Detailed information about our curriculum can be found in the current Graduate Student Handbook.
Our department uses a rotation system to enable you to gain first-hand and detailed knowledge about working in the laboratory of a faculty member. A Departmental poster session and brief faculty talks provide an opportunity to interact directly with faculty and students from every lab in the program about their research. You will then choose a lab to join for 5 weeks as a temporary group member. The purpose of the rotation is to interact with potential PhD advisors (and their research groups) while carrying out original research. You will complete three rotations during the first semester, experiencing a diverse set of experimental approaches and laboratory and training environments. After the rotations are completed, you will choose a lab in which to conduct your dissertation research.
Fall Year 1
BICH 603 – Principles of Biochemistry and Biophysics (3 cr) Energy & basic thermodynamics, molecular structure & dynamics, ligand binding, cooperativity, allostery, chemical kinetics, enzyme catalysis, diffusion, regulatory control, and quantum chemistry.
BICH 608 – Critical Analysis of the Biochemical Literature (2 cr): No set of courses can encompass all the information in the scientific literature. This course teaches you how to critically interpret experimental data and draw your own conclusions.
BICH 689 – Principles of Molecular Genetics (3 cr) Genetic & molecular basis underlying biochemical systems: DNA replication, DNA recombination, transcription, gene expression networks, RNA processing, etc.
BICH 689 – Application of Scientific Values (1 cr) Explore core values of science and learn how mindful practice of these scientific values will make you a better scientist.
Spring Year 1
BICH 681 – Seminar/Presentation Class (1 cr) Learn about facets of an effective talk by focusing student presentations on the different types of information that are common to scientific presentations.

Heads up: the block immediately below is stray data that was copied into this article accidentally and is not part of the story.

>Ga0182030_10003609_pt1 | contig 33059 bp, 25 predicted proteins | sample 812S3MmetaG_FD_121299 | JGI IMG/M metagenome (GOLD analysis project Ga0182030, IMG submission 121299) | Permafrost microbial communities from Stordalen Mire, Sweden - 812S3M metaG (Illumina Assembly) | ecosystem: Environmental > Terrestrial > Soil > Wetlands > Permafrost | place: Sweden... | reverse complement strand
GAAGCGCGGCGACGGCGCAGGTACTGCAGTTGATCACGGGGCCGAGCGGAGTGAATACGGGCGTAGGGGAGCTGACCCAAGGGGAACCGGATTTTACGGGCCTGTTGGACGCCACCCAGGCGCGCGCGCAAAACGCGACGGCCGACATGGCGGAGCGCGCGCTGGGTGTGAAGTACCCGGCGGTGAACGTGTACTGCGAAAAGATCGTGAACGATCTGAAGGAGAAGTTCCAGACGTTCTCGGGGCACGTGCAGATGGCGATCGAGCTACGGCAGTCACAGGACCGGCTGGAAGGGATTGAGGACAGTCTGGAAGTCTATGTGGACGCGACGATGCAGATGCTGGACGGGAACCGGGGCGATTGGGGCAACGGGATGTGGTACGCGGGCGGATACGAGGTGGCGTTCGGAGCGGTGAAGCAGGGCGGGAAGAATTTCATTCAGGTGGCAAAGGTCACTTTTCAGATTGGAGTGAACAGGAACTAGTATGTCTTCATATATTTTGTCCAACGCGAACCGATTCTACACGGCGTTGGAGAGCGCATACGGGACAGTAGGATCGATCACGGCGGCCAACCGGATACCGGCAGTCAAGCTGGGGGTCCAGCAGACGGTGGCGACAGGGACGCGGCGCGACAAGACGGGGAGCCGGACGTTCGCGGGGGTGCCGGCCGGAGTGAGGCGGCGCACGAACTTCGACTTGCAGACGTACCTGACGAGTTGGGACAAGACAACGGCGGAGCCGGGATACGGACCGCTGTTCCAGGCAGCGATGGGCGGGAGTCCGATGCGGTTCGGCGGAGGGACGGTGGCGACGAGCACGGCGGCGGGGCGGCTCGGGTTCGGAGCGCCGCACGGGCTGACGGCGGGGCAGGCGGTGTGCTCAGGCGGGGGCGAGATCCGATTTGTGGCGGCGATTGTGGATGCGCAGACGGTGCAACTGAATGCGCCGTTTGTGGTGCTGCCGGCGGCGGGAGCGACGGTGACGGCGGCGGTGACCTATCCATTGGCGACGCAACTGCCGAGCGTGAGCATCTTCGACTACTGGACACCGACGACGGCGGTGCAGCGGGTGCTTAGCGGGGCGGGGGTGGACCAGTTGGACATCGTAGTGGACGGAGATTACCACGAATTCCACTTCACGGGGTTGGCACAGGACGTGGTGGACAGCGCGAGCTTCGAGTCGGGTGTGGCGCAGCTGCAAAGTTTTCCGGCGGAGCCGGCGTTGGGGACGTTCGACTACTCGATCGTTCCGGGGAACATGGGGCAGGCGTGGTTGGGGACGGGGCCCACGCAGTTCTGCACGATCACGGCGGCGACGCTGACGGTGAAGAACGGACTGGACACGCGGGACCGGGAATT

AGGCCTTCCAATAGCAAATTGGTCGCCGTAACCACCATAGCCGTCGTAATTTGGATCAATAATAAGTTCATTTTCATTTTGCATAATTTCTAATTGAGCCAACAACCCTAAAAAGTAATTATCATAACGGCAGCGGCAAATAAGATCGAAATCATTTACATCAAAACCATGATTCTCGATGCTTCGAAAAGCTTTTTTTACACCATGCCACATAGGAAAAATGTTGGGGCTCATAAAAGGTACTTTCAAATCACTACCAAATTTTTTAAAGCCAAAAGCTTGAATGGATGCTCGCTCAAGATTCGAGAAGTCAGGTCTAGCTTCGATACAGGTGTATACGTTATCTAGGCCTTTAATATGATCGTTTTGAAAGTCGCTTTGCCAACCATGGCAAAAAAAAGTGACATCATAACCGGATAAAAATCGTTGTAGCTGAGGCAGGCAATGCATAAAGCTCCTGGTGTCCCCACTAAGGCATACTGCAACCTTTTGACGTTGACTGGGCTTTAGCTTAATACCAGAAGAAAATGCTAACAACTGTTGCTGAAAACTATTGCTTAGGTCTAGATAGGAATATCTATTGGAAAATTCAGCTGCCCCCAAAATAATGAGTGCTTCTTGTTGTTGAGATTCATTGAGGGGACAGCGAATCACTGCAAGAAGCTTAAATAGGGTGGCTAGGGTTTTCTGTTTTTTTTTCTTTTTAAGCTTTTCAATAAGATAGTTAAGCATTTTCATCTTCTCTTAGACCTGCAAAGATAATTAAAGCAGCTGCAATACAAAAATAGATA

BICH 689 – Advanced Modules (6 cr) Six 1-cr modules. Modules offered in the past include: Metabolism, Quantitative Analysis in Biochemistry and Biophysics, Quantitative Analysis in Genomics/Molecular Biology, Advanced Ligand Interactions, NMR Spectroscopy, and Biochemical Kinetics.
BICH 689 – Graduate Student Seminar (1 cr) Two Biochemistry PhD students (3rd yr or higher) prepare an abstract and give a 20-25-min oral presentation (followed by 5-10 min Q&A) to the Department on their doctoral research. 1st year students are required to attend.
BICH 691 – Research (2 cr) Credit for research in the laboratory you join
Electives: All students are required to take 6 credit hours of elective courses before rising to PhD candidacy. A choice of electives is available, ranging from short, intense 1 credit specialty module courses focused on a narrow topic to full 3 credit lecture courses. The decision as to which courses to take as electives is made by the student and the PhD advisory committee. This process allows customization of the curriculum to meet the specific needs of the students PhD research project.
Our program requires that all doctoral students participate in at least one journal club every semester. Journal clubs are a traditional activity in research departments and are one of the important places where you learn about a field.
Faculty, post-docs, and graduate students with common research interests meet weekly to hear a discussion of a recent journal article. Although the specific topics covered change rapidly as the participants choose new areas to focus on, there are long-standing journal clubs in areas such as:
- Protein folding & stability
- Nucleic acid-protein interactions
- Eukaryotic transcription
- Biological membranes
- Macromolecular folding & design
Every Wednesday afternoon, the department hosts a seminar speaker invited by the faculty or the students. The seminar program allows us to have internationally recognized experts share their latest research findings. We have a great tradition in that after the seminar, the graduate students and post-doctoral scientists meet with the speaker at a local cafe for refreshments and conversation.
The post-seminar gatherings are a nice way for students to hone their networking skills with prominent scientists in an intimate and personal setting. The breadth of our faculty means that we get seminar speakers who span the frontiers of biochemistry. Because Texas A&M is in the top 10 universities in the country in terms of total research funding, interesting seminars are offered somewhere on campus every day of the week, including seminar programs in biology, chemistry, and genetics.